The wisdom of crowds is a contentious issue. By all means, providing random people with a problem related to a specific business shouldn’t work – but it does. It works so well crowd-based industries have seen billions of dollars in transactions over the past five years.
Whether it be through crowdfunding or crowdsourcing, the internet has provided businesses the ability to open up their problems and solutions to a wider audience. That audience, which often has a vested interest in the problem, can provide more accurate solutions than if the business tried to tackle the task on its own.
Just as Kaggle provided GE with better data on flight information, or Kickstarter has allowed thousands of projects to start outside of the traditional manufacturing and technology business models, crowd-based work is enabling better productivity in huge organisations.
The rise of equity distribution in crowdsourcing, introduced through legislation in Britain, the United States and Australia, has also given rise to new possibilities – the creation of businesses is becoming more fast, nimble and effective than ever before.
Crowdsourcing enables companies to adopt a new human resource model by engaging with a globally distributed workforce to complete tasks on demand and at scale. Wether small or large, businesses are already taking advantage of this new phenomenon.
Years ago, it would take scientists years to decode DNA strands. Using crowdsourcing and modern communication tools, it only takes hours.
This has become especially popular in the design space, where companies such as DesignCrowd and 99designs are providing crowdsourced solutions. (99designs won a $US35 million investment from Accel Partners in 2010).
Businesses like Kaggle have transformed the way businesses work to find faster solutions. Founded in 2010 in Melbourne and moved to San Francisco in 2011. Kaggle connects companies to a large global community of more than 140,000 data scientists.
Keggle has helped companies such as GE provide better flight information, and even assisted NASA in accurate imaging of dark matter.
It isn’t just large businesses which are benefiting – smaller companies make up the majority of businesses using micro-tasks, and start-ups are using freelancers to keep their operations lean and moving quickly.
Crowdfunding has ignited a global financial revolution and its growth year-on-year demonstrates its acceptance as a key ingredient. More than one million successful campaigns were run by crowdfunding platforms in 2012. Around the world various governments have recognised the importance of crowdfunding and have started to draft legislation to allow crowdfunding models to thrive.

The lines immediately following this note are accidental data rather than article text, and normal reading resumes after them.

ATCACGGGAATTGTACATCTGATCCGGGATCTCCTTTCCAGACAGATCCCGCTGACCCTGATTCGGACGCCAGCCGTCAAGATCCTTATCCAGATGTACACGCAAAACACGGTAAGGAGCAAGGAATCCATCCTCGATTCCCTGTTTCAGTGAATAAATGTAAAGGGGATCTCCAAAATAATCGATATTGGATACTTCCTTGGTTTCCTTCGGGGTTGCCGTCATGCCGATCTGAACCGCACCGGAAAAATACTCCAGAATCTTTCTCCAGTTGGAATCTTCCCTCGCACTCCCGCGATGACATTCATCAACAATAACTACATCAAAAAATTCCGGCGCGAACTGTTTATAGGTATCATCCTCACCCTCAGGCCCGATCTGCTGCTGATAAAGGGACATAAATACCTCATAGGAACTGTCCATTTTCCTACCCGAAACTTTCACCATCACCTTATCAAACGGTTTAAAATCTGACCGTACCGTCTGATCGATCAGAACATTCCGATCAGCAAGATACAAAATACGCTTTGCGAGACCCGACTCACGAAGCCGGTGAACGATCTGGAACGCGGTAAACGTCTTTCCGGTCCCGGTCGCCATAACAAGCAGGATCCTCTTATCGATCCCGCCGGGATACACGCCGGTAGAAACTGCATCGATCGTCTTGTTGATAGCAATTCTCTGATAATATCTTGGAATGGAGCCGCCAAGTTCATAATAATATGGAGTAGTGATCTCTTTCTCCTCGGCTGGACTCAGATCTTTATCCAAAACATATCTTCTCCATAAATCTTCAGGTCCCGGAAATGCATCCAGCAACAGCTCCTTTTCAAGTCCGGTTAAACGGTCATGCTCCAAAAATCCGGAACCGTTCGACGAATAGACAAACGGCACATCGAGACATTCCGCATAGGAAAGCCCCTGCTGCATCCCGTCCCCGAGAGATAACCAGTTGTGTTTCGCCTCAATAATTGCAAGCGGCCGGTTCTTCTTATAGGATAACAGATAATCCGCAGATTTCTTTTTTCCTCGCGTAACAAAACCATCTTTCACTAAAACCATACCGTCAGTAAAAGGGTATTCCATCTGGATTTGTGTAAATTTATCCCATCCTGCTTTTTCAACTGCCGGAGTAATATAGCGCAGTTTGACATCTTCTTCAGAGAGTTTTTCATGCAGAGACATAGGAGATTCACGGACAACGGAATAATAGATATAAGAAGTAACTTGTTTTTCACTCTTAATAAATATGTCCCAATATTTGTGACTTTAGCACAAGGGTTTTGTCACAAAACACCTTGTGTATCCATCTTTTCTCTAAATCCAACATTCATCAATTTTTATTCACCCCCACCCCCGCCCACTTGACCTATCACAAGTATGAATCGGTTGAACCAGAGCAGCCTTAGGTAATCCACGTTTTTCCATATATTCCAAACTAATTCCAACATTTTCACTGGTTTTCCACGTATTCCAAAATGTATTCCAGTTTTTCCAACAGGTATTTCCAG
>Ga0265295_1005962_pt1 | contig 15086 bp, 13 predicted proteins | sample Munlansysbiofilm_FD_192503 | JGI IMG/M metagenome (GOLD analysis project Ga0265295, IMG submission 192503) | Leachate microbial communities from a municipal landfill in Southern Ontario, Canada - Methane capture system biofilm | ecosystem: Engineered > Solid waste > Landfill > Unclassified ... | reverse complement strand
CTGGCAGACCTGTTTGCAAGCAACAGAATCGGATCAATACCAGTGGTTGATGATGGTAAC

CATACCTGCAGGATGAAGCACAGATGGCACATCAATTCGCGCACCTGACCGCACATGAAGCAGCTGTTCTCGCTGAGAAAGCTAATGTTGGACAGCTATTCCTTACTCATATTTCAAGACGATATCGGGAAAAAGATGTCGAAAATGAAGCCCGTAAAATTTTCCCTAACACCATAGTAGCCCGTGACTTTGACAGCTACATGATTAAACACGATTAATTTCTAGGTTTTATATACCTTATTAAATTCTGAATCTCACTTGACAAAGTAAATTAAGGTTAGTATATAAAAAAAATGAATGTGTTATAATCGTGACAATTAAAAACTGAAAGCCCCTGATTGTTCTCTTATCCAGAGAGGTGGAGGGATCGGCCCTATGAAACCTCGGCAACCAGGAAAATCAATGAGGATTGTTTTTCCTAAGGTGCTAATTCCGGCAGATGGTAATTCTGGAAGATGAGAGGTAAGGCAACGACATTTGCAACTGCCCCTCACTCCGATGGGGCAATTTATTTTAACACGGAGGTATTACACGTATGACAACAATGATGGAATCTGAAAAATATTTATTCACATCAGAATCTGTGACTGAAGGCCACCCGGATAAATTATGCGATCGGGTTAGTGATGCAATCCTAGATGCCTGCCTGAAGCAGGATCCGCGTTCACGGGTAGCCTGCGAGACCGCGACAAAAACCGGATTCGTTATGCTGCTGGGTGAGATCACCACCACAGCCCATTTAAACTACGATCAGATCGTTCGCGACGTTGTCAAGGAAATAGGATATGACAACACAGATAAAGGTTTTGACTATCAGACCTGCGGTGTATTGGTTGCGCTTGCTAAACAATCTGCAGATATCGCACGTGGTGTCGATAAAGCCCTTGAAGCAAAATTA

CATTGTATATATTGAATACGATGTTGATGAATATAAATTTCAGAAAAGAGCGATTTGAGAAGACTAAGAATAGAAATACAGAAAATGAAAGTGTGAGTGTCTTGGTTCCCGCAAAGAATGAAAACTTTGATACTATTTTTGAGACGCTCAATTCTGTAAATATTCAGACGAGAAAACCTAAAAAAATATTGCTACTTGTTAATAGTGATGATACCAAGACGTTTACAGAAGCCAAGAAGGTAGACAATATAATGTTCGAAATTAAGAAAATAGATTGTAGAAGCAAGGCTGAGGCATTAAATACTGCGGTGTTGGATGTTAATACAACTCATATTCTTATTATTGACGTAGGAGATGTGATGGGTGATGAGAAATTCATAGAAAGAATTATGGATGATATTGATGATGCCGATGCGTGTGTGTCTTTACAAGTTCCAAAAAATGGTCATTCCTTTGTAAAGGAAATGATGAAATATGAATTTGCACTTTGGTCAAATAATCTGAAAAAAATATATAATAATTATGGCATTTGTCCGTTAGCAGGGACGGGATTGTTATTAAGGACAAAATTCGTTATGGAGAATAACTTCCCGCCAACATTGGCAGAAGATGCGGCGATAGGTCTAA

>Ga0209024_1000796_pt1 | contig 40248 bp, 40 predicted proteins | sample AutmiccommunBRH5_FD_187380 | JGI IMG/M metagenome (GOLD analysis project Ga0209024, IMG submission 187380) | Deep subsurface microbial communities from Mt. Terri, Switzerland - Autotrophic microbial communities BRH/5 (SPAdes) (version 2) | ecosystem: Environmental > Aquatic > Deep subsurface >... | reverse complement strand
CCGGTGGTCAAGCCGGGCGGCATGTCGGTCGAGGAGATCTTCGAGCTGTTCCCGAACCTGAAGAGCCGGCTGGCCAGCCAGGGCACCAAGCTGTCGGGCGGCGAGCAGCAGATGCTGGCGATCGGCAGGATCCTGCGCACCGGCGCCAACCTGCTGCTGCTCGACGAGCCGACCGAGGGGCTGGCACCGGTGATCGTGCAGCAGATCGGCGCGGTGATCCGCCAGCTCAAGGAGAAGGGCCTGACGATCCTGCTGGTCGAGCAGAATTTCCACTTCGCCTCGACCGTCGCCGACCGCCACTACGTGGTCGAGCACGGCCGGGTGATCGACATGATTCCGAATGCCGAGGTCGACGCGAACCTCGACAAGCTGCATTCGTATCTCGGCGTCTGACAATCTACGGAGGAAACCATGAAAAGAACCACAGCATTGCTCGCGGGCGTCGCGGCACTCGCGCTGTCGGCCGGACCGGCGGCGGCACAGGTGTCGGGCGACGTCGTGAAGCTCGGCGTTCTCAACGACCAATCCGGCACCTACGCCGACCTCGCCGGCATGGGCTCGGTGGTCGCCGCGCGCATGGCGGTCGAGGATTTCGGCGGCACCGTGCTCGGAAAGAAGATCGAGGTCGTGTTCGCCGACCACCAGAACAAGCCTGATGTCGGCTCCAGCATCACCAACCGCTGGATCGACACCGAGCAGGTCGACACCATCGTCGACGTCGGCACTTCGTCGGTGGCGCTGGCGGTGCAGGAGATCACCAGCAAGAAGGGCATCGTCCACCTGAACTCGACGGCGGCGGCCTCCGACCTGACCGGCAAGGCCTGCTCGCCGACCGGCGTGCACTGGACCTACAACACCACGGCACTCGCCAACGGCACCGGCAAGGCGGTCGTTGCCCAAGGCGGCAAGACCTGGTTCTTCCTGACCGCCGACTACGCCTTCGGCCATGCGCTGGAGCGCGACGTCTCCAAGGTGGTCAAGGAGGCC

Even more striking is Kickstarter’s ability to provide products a second life. Game studio Double Fine was able to become the first video game project to break $1 million after its original pitch was rejected by publishers, while manufacturers such as Peak Design have been able to create sustainable projects from one product.
Oculus Rift, which launched through crowdfunding in 2012, was purchased by Facebook for $2 billion, (a point of contention between the company and some of its more passionate backers).
Movie and music studios now use Kickstarter as a way to test-drive risky subjects before providing financing, checking to see if there is an audience first.
Kickstarter is clearly at the heart of this transformation. Launched in 2009, Kickstarter is now the largest crowdfunding platform in the world.
Of course, there are plenty of risks. Communication between a project and its backers is crucial, as late updates breed a bad reputation. Similarly, many backers feel they have ownership of a product and its company – even if they don’t own any equity.
While crowdfunding is allowing more projects to become successful, they come at a price –and that price can often risk a company’s entire reputation. Especially if the project earns more money than it needs, and ultimately fails anyway.
The rise of crowdfunding means more projects re getting off the ground outside of traditional funding models. Crowdsourcing is allowing those projects to get more done at a cheaper price, and is even helping large businesses create ideas and get projects done faster than they’ve ever achieved before.
These types of projects aren’t going away – their growth rates are exponential. The question remains for businesses how they’re going to incorporate these new types of funding and project management into their own corporate structures.
The wisdom of the crowd has allowed businesses and organisations to achieve more than they ever would – but they come with risks. Managing them will require careful attention and precision, but make no mistake – whether you like it or not, the crowd is part of your future.
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